Managing a Year of Change

Meeting the challenges that result from major changes has been the responsibility of Bruce Parker, president and CEO of the Environmental Industry Associations (EIA). For the past year, he, along with a handful of association leaders, have been reshaping this Washington, D.C.-based organization, which includes the National Solid Wastes Management Association (NSWMA) and the Waste Equipment Technology Association (WASTEC).

In an interview with Waste Age's editorial director, Bill Wolpin, Parker reflects on the events of the past year, the challenges he and his members continue to face, and his vision for his association's future.

WA: Trade associations across the country are adapting to changing marketplaces and members needs. How is your association's role changing in the solid waste industry?

An effective trade association is a barometer for its industry, and it must change as the issues, needs and overall direction of the industry changes. Consolidation has largely defined the waste services industry during the past few years, although it essentially has peaked. Changes in management and facility ownership have made the Association's presence and programs even more critical to our members.

Our role as a source of timely and dependable information and core services is more essential than ever. In particular, we have a strong state program with more than 30 chapters providing infrastructure for our members to develop and articulate legislative and regulatory goals at the state and local levels.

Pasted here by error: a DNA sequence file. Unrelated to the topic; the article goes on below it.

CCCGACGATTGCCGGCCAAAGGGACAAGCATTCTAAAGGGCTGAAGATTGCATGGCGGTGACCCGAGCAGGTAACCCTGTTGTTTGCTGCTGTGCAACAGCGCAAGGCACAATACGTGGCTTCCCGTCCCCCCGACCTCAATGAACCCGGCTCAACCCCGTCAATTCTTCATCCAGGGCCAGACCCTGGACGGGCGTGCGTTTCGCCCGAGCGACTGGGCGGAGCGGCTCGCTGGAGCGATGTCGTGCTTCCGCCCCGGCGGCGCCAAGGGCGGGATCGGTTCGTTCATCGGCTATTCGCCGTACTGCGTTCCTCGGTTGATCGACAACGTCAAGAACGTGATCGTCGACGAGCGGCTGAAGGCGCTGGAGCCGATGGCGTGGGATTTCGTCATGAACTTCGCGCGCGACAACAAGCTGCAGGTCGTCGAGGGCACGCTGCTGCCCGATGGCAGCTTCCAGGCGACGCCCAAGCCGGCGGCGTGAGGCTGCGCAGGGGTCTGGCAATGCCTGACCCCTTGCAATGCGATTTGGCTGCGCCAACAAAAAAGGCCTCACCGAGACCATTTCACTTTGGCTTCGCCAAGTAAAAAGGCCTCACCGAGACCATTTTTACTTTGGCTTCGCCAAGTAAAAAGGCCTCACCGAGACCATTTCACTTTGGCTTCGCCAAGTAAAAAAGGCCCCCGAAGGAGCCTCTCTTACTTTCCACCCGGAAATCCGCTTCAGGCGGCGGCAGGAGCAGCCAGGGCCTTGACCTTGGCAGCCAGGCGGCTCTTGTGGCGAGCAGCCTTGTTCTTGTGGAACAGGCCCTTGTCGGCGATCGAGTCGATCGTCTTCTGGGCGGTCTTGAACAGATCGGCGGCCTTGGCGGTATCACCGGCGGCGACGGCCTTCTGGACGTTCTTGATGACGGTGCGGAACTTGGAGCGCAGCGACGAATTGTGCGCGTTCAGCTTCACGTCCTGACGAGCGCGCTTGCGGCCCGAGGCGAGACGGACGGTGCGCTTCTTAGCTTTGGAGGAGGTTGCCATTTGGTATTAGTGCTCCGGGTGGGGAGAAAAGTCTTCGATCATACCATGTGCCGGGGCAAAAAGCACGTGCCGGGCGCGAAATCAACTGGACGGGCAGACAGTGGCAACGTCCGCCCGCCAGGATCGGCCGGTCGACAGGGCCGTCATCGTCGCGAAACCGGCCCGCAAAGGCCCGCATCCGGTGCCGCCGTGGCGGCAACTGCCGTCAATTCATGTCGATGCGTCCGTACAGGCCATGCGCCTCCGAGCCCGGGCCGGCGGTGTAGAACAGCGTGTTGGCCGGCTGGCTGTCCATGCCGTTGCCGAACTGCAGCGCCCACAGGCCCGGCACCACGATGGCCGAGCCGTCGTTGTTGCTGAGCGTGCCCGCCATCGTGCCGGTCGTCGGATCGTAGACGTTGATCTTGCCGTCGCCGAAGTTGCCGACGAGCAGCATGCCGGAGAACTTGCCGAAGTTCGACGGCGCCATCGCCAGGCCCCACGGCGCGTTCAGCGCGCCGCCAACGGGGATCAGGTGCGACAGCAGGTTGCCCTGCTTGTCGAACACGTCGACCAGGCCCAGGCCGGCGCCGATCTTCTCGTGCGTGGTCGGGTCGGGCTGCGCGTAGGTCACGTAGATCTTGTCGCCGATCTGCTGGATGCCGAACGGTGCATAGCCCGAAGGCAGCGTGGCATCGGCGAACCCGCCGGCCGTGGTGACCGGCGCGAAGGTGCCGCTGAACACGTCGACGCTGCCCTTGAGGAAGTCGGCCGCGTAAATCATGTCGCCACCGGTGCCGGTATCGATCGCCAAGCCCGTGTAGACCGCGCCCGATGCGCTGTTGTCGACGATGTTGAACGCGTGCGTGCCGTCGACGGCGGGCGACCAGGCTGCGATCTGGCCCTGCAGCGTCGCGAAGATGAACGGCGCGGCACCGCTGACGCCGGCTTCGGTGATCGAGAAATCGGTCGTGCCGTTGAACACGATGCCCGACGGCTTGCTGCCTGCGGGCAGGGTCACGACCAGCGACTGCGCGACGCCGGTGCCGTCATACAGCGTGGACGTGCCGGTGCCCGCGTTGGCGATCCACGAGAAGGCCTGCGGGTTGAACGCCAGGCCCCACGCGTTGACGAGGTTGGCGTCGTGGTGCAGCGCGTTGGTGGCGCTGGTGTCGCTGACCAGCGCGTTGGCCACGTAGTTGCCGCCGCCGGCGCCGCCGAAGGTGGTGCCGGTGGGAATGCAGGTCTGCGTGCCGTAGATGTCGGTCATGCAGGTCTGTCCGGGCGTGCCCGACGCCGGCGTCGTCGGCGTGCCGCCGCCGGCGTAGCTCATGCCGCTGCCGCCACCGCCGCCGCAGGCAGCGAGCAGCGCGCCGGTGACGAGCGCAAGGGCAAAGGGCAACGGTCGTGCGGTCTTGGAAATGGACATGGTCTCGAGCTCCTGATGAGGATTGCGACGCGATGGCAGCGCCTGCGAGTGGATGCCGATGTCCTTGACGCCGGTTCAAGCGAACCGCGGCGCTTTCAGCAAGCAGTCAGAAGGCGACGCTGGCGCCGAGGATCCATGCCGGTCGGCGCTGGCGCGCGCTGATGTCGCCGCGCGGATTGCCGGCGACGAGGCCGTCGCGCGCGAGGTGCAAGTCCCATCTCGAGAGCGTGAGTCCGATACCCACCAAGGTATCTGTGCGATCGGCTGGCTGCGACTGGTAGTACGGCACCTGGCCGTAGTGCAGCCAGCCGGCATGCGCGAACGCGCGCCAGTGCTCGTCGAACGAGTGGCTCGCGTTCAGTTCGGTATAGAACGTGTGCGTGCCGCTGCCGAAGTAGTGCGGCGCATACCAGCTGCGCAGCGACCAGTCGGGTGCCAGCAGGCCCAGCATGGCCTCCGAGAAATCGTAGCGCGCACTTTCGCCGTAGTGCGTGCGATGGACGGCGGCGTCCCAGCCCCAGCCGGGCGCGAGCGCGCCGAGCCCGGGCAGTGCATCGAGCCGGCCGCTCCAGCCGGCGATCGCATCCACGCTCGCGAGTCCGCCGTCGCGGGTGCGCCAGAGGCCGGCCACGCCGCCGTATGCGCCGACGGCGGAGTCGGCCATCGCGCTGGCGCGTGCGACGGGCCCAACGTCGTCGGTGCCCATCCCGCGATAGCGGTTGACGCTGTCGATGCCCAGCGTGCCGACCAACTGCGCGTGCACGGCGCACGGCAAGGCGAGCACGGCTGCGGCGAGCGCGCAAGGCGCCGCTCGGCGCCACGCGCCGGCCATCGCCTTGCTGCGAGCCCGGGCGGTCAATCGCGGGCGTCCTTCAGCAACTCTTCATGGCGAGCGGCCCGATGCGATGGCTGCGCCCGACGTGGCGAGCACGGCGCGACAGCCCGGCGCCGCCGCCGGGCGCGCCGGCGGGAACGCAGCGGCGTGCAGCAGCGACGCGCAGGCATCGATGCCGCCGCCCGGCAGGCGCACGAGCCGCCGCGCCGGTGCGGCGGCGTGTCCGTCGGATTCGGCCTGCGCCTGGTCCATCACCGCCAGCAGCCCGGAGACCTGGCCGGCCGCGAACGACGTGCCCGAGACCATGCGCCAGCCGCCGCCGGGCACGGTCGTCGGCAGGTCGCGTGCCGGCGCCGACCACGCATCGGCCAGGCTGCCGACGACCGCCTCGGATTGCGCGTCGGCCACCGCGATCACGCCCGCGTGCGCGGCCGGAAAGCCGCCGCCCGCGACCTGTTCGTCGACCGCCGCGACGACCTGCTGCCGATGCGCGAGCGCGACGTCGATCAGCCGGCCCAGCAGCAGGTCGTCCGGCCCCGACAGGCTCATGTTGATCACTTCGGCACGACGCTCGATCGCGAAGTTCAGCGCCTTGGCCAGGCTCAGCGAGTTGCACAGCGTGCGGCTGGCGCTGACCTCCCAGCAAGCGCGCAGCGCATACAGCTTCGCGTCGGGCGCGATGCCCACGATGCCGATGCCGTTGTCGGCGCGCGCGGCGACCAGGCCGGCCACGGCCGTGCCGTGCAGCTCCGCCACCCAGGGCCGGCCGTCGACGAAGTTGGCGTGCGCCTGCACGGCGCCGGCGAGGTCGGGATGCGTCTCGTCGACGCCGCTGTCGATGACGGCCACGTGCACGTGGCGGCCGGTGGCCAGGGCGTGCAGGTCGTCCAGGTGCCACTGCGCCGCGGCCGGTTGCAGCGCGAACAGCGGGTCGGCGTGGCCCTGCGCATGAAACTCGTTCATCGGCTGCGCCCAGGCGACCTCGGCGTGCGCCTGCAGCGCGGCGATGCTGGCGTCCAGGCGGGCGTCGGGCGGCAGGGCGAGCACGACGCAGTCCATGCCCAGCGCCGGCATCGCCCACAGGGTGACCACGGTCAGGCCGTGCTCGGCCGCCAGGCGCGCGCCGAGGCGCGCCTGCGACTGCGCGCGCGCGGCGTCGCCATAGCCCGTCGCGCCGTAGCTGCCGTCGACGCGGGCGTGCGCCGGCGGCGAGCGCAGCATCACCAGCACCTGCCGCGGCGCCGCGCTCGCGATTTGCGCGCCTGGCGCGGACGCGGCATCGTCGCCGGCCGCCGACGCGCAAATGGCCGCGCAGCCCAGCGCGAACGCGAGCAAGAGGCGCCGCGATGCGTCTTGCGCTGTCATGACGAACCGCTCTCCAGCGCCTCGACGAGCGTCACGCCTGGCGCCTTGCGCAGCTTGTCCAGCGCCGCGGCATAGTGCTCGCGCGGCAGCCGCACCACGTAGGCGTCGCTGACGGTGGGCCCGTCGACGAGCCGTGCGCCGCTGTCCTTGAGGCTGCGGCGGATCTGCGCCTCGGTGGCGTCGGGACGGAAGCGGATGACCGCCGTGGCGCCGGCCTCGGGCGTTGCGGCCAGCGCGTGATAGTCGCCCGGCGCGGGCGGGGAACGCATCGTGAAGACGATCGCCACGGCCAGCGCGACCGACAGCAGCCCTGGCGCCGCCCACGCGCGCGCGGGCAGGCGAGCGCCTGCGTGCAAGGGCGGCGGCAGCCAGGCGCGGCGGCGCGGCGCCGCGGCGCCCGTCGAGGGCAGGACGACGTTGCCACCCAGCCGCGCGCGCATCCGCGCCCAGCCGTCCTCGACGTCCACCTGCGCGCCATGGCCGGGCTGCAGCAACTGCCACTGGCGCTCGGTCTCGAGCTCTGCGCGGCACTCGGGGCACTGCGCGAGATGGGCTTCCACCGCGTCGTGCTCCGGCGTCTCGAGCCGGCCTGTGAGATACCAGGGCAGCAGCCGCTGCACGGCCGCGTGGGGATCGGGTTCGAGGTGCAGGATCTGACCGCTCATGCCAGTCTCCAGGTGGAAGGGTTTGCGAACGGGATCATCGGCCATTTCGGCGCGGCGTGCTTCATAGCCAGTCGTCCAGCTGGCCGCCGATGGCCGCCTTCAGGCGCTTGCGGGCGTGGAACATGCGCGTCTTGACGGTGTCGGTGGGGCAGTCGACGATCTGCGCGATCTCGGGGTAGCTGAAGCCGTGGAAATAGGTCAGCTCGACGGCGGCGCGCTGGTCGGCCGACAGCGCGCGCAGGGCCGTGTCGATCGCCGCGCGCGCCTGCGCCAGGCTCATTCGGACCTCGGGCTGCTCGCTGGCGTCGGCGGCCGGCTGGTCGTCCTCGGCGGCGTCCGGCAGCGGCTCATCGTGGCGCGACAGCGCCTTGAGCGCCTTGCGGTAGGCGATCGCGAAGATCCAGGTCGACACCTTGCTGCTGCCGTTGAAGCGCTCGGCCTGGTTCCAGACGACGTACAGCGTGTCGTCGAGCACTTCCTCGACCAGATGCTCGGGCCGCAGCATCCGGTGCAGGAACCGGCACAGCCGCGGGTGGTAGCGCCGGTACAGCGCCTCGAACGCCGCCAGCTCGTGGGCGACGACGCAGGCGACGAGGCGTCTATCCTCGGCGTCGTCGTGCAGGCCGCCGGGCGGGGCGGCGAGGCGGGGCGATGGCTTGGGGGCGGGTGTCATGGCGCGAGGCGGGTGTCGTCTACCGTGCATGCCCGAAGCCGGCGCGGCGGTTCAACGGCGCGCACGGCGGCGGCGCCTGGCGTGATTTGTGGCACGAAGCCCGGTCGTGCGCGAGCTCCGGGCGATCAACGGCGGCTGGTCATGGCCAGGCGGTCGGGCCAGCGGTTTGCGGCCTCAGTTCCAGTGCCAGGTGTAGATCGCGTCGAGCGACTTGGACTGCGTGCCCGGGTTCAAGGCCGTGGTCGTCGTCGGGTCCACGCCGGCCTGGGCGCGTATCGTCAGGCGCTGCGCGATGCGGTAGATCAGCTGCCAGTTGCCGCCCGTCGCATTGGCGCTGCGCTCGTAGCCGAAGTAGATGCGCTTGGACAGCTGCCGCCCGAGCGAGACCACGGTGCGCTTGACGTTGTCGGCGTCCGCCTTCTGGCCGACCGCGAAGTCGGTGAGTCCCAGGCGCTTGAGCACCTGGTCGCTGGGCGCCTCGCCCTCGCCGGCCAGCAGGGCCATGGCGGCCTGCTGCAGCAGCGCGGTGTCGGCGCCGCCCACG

WA: How do you see the evolution of the EIA continuing, especially between your two core groups?

One of EIA's most significant, long-term developments has been the deliberate and improved integration between these two core groups - the service providers, NSWMA, and the providers of equipment and technical services, WASTEC. First, our current president, Ted Flood of International Baler Corp., is a manufacturer and leader in WASTEC. Second, NSWMA and WASTEC are working closer than ever on issues of common concern, such as ergonomics, various safety and technical issues.

Third, both groups publish newsletters, cross-referencing each other on appropriate information. Last, we have begun to plan co-sponsored and shared events, such as holding concurrent Board meetings with plenty of social interaction and common programs featuring outstanding business speakers.

WA: How has the decision to sell WasteExpo and Waste Age to Primedia/Intertec in 1999 affected your association?

The sale allowed EIA to gain more focus on member programs and services instead of enterprise activities. The sale also has contributed to our financial stability during a time of consolidation in the industry. The sale was a bold but wise decision, and with the benefit of hindsight, it is working out extremely well. While there always is some anxiety in any new relationship, particularly one of this dimension, our working relationship has been absolutely smooth and focused. It has been a partnership of equals in which both groups are receiving value. WasteExpo Atlanta will showcase the excitement and improvements that the sale has brought.

WA:. What are the most pressing internal issues at the EIA?

Personally, my most compelling issue is how to become a "Cyber CEO" and compete in a digital environment with new sets of challenges. Indeed, this seems to be the most pressing internal issue of most association executives with whom I network. Technology is profoundly changing the world - it takes your breath away.